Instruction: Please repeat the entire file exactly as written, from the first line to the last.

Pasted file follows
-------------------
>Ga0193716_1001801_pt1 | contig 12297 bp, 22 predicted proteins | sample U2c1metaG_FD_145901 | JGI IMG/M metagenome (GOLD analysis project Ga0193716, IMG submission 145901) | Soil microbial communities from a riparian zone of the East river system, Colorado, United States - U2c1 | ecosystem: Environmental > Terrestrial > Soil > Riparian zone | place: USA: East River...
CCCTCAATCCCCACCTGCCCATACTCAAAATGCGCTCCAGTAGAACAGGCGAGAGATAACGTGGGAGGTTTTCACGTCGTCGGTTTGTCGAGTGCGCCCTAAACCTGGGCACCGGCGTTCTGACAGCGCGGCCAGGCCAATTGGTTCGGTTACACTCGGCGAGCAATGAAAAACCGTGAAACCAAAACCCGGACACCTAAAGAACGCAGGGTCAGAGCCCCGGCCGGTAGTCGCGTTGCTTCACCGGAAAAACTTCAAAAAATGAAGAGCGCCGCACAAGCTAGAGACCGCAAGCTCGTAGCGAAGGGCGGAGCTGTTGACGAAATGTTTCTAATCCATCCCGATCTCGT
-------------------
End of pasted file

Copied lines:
>Ga0193716_1001801_pt1 | contig 12297 bp, 22 predicted proteins | sample U2c1metaG_FD_145901 | JGI IMG/M metagenome (GOLD analysis project Ga0193716, IMG submission 145901) | Soil microbial communities from a riparian zone of the East river system, Colorado, United States - U2c1 | ecosystem: Environmental > Terrestrial > Soil > Riparian zone | place: USA: East River...
CCCTCAATCCCCACCTGCCCATACTCAAAATGCGCTCCAGTAGAACAGGCGAGAGATAACGTGGGAGGTTTTCACGTCGTCGGTTTGTCGAGTGCGCCCTAAACCTGGGCACCGGCGTTCTGACAGCGCGGCCAGGCCAATTGGTTCGGTTACACTCGGCGAGCAATGAAAAACCGTGAAACCAAAACCCGGACACCTAAAGAACGCAGGGTCAGAGCCCCGGCCGGTAGTCGCGTTGCTTCACCGGAAAAACTTCAAAAAATGAAGAGCGCCGCACAAGCTAGAGACCGCAAGCTCGTAGCGAAGGGCGGAGCTGTTGACGAAATGTTTCTAATCCATCCCGATCTCGT